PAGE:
It was the only remarkable thing Severus had been able to find in the house; therefore he pocketed the note before he left. It was time to investigate into the Smith family and a certain old house they owned, and he was determined to succeed.
“Are you any closer to finding out what Draco is planning, Severus?”
“No, I’m not,” Severus snarled. He did not appreciate the Headmaster mentioning his ongoing failure every time they met.
Dumbledore turned his scrutinising gaze on him. “Have you given up?”
That only served to enrage Severus further. “I never give up.”
“It is very important to keep track of Draco, Severus,” Dumbledore said calmly. “I have given Harry a task –”
“What task?” Severus interrupted. “Surely you cannot expect Potter to do anything worthwhile.”
“I do,” Dumbledore replied. “I myself have not succeeded, but I am certain Harry has the necessary skills that I lack.”
Severus snorted, but managed to keep himself from making a sarcastic remark about Dumbledore’s favourite student.
“He might need a short while to accomplish the task,” Dumbledore continued, “and I plan to inform him of my full suspicions concerning Lord Voldemort after that. It is therefore imperative that I stay alive until that time.”
“Potter can take his time, then,” Severus said, “as you are healthy enough to live several more years.”
Dumbledore gave him an exasperated look. “Severus, you are aware of Draco’s mission –”
“Draco is not a killer,” Severus stated firmly.
“I do agree,” Dumbledore said, nodding. “Yet we both know that when Draco clearly fails to carry out his mission, you will –”
“I will do no such thing,” Severus said vehemently.
Dumbledore sighed. “I am afraid you have little choice in the matter, Severus. You took an Unbreakable Vow –”
“Which means it is either my life or yours that will end,” Severus finished for him.
“Your life is far more valuable, Severus,” Dumbledore said softly. “You must not jeopardise your position among the Death Eaters; it would greatly diminish our chances of defeating Lord Voldemort.”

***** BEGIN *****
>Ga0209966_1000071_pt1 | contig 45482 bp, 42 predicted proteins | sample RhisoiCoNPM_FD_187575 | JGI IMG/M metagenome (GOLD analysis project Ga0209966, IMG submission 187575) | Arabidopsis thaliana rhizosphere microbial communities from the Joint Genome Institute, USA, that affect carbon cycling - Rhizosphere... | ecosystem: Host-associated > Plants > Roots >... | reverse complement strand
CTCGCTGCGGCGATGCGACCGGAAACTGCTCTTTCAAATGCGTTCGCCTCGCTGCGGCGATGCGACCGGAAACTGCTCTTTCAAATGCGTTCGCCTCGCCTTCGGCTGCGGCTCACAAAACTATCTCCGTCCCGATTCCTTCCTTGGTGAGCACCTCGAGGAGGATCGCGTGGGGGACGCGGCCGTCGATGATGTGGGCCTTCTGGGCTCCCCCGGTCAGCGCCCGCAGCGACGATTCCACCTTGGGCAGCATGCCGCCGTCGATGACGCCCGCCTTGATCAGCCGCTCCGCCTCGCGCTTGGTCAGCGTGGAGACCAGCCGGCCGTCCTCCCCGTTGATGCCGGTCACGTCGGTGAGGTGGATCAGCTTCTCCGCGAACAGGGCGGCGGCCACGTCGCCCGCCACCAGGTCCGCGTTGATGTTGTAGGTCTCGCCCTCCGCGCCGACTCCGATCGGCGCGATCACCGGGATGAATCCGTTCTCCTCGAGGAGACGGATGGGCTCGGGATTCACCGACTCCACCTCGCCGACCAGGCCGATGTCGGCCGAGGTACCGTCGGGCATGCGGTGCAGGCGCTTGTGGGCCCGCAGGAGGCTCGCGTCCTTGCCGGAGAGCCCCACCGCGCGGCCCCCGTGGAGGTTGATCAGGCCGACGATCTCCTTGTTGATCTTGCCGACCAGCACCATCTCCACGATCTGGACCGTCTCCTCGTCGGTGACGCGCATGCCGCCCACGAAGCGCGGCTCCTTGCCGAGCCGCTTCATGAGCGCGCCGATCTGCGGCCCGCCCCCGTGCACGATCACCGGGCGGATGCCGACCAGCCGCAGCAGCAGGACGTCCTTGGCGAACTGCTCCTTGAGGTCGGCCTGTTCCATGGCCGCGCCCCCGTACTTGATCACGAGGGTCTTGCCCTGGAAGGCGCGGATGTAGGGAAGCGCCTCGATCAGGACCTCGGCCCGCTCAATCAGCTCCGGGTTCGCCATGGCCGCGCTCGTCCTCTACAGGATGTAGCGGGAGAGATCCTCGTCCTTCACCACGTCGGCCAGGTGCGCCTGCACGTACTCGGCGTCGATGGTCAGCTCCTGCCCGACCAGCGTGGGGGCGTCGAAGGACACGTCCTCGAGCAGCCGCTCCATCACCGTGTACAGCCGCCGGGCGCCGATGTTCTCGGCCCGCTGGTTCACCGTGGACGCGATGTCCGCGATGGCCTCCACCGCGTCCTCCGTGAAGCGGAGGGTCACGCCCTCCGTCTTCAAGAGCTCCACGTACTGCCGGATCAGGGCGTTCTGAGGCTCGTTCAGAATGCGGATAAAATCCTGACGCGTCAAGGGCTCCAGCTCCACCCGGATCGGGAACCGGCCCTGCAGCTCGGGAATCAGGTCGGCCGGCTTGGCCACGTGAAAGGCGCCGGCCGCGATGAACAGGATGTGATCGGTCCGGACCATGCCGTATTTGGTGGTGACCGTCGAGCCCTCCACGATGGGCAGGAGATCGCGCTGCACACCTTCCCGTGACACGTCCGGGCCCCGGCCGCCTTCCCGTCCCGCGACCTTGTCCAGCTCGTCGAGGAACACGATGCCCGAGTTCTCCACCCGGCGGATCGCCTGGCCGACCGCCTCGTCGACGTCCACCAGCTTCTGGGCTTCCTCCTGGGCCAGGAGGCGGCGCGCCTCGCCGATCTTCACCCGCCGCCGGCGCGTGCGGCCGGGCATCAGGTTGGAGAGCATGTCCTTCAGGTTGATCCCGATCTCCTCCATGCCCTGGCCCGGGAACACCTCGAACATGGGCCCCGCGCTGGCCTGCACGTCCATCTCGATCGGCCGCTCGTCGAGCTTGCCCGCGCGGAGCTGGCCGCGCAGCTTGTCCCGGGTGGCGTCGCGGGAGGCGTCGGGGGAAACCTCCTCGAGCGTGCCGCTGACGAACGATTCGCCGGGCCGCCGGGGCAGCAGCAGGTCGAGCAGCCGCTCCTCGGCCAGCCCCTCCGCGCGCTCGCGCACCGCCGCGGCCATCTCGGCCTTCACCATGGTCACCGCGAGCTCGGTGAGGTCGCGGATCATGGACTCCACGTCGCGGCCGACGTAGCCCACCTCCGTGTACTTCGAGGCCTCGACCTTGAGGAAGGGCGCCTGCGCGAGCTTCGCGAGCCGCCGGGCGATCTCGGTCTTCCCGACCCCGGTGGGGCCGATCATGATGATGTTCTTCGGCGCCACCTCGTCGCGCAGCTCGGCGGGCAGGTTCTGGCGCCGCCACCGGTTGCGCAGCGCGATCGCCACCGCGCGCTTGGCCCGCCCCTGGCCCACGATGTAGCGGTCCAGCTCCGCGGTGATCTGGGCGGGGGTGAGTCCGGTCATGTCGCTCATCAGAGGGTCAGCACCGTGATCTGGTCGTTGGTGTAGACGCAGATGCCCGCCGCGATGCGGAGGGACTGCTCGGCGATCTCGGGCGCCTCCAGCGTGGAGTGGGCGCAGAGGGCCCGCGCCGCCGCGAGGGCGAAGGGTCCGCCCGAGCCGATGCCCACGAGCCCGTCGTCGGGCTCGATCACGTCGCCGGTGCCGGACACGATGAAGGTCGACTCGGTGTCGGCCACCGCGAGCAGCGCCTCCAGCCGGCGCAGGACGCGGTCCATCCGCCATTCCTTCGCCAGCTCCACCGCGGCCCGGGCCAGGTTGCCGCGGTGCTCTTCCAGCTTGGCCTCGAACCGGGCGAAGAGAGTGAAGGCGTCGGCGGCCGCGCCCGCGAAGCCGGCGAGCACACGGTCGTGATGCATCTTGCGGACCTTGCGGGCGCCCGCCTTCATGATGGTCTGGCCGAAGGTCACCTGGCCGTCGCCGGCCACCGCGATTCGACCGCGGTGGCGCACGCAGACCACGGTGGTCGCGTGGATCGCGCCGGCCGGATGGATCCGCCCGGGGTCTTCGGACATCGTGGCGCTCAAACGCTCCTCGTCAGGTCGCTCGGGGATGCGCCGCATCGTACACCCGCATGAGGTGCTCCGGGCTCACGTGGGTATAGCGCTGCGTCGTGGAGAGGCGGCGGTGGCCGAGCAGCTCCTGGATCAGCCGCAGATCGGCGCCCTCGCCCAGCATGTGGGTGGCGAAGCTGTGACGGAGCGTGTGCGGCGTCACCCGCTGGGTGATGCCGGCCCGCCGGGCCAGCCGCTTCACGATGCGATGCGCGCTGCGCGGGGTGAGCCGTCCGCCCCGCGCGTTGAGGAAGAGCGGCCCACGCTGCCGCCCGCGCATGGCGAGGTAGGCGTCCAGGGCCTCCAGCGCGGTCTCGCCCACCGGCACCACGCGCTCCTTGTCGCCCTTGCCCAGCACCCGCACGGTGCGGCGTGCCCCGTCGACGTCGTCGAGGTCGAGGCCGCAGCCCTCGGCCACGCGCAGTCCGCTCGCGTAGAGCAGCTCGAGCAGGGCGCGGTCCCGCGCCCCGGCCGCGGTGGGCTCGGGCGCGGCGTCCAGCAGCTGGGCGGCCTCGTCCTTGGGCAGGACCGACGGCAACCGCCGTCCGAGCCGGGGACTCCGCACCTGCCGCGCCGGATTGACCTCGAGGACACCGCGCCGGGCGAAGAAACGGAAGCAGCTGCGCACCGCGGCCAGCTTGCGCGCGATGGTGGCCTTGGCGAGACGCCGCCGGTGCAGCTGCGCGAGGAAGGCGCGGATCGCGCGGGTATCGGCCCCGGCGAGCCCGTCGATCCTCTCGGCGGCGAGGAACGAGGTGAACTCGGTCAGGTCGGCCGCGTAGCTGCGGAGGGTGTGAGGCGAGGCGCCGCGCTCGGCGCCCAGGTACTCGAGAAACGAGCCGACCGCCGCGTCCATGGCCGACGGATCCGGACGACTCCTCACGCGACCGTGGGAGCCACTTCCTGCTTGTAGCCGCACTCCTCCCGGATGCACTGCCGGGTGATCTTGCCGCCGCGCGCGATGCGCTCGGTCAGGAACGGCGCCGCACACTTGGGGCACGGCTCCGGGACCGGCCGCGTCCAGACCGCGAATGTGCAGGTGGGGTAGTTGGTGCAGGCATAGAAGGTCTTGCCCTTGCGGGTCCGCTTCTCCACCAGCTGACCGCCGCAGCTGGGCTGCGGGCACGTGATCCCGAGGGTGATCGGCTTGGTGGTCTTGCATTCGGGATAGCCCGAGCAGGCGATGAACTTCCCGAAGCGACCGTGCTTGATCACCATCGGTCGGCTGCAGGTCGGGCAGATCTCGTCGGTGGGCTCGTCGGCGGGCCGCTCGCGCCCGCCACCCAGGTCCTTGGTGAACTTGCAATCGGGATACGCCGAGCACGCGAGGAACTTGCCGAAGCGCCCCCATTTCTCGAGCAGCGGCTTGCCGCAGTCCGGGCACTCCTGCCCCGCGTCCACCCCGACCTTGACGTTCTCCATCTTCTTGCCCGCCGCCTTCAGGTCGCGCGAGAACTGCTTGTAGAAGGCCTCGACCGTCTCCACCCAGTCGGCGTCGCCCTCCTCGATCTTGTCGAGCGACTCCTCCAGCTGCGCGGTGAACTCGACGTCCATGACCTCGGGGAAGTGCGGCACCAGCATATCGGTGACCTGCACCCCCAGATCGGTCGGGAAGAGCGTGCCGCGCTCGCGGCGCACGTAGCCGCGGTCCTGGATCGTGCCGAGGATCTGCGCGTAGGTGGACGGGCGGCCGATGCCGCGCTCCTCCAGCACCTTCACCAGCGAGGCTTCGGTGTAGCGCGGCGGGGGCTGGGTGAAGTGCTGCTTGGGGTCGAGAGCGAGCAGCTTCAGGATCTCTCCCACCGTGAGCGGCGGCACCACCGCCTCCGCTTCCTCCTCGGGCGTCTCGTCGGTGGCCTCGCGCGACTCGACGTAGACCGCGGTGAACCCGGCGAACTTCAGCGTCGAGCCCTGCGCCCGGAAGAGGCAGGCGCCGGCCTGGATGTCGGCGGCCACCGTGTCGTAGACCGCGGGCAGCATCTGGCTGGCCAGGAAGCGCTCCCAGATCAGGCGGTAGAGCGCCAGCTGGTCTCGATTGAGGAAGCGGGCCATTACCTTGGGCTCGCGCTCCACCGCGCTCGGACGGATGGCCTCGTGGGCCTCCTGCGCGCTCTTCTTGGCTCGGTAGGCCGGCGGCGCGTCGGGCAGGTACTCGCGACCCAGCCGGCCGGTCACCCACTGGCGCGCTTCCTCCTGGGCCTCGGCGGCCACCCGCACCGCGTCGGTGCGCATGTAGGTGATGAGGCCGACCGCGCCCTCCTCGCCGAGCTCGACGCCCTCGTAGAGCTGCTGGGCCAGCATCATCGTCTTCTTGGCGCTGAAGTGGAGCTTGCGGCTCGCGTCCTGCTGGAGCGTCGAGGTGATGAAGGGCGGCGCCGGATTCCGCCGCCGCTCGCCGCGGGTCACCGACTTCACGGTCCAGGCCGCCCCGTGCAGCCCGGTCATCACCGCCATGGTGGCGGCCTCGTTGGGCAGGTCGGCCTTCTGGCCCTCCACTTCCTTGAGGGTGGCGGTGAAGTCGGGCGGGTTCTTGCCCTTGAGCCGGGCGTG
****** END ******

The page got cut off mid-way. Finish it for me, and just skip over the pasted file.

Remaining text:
“Your death will diminish those chances as well,” Severus said through gritted teeth. It was all he could do not to start yelling. Even though they were far from the castle, at the edge of the grounds, near the Forbidden Forest, it would not do to risk attracting unwanted attention.
“That cannot be helped,” Dumbledore replied. “I am an old man, and I am already injured.”
Against his will, Severus’ gaze was drawn to the withered hand just visible outside Dumbledore’s cloak. This only fuelled his anger.
“You will die hunting those Dark objects,” he growled. “You don’t need for me to kill you.”
“Nevertheless, Severus,” Dumbledore said, “if the situation arises, you will do what is necessary to stay alive, even if that means sacrificing me.”
Severus felt he was losing this battle, and against his will, he raised his voice. “And what if I don’t want to? You take too much for granted, Albus! I might just have had enough of all this!”
“You will do as I ask, Severus,” Dumbledore said, slightly raising his voice himself. “Have you forgotten about our – agreement?” Then, softly, almost in a whisper, he added, “Does that mean so little to you?”
Severus did not answer. He knew he could not refuse. It didn’t matter if he died, as he would be dying from the Unbreakable Vow he made to Narcissa in any case, but he simply could not refuse. His honour did not allow him to.
“I have no desire to discuss this any further, Severus,” Dumbledore said firmly. “You will continue your investigations in Slytherin house, and you will let me know as soon as you have more information. Good night to you.”
He nodded to Severus and then strode away towards the castle. Severus stayed where he was, seething, but not quite sure whether he was furious with Dumbledore or with himself. Consumed in his own thoughts, he did not even notice Hagrid walking out of the Forest only several yards away from him.